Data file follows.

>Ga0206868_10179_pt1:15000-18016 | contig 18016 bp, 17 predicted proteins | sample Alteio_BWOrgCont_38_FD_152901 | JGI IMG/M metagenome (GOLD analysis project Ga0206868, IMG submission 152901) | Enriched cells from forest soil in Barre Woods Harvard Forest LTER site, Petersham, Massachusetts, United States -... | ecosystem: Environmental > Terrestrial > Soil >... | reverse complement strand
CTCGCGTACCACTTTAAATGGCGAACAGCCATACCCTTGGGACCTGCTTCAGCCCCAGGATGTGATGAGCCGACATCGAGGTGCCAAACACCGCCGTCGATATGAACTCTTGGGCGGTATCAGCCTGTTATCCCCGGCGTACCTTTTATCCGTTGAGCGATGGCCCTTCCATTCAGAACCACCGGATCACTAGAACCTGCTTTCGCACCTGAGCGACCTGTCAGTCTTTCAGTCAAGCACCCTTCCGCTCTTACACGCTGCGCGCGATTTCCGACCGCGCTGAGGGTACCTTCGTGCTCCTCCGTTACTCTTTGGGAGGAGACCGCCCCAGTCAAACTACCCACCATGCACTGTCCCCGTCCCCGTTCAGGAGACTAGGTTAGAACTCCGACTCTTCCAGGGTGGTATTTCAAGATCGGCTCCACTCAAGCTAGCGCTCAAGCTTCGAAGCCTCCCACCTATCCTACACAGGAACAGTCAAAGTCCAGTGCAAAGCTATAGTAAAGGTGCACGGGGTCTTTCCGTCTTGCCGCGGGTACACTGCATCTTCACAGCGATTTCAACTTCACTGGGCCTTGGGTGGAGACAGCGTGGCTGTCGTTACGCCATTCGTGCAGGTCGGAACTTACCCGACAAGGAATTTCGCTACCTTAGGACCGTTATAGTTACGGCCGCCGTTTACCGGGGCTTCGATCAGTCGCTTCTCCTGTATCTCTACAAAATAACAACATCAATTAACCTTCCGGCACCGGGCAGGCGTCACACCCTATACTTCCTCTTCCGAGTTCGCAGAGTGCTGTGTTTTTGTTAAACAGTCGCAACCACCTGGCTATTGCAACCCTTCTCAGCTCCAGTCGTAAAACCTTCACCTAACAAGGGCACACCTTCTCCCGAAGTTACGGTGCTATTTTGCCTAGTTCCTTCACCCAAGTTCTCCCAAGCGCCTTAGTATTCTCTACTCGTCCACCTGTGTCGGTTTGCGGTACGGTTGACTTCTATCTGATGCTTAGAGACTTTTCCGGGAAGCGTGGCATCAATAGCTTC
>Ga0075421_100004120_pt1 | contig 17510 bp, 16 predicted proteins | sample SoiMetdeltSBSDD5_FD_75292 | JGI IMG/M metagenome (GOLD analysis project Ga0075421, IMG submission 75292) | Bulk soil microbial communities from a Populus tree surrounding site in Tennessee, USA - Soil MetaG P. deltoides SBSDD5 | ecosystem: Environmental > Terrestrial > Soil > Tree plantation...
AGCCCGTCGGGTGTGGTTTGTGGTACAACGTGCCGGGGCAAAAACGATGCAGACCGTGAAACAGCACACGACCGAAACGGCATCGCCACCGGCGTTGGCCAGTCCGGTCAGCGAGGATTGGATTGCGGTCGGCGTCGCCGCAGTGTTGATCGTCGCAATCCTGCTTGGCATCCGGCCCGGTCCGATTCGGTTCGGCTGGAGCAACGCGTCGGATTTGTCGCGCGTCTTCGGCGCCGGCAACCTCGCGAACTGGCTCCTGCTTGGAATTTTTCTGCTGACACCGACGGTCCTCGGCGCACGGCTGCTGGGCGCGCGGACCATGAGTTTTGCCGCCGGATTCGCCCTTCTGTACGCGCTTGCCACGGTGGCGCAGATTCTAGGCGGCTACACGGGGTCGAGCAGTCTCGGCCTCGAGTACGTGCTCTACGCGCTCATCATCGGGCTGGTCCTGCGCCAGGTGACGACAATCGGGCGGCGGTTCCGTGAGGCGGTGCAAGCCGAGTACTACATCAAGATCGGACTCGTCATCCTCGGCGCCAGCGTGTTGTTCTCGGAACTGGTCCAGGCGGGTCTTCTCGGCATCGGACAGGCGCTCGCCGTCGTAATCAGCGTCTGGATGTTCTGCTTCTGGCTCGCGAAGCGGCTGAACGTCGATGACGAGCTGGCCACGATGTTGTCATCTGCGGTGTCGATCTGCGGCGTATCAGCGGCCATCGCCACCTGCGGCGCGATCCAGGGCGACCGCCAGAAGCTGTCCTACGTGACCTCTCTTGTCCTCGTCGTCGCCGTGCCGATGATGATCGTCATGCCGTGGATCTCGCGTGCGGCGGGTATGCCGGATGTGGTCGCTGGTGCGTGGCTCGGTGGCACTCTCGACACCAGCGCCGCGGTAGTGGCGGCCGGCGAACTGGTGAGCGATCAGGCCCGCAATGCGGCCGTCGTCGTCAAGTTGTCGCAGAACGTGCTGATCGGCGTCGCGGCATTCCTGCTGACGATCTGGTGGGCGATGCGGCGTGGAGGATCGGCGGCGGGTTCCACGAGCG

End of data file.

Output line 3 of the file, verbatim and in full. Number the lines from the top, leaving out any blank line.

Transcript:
>Ga0075421_100004120_pt1 | contig 17510 bp, 16 predicted proteins | sample SoiMetdeltSBSDD5_FD_75292 | JGI IMG/M metagenome (GOLD analysis project Ga0075421, IMG submission 75292) | Bulk soil microbial communities from a Populus tree surrounding site in Tennessee, USA - Soil MetaG P. deltoides SBSDD5 | ecosystem: Environmental > Terrestrial > Soil > Tree plantation...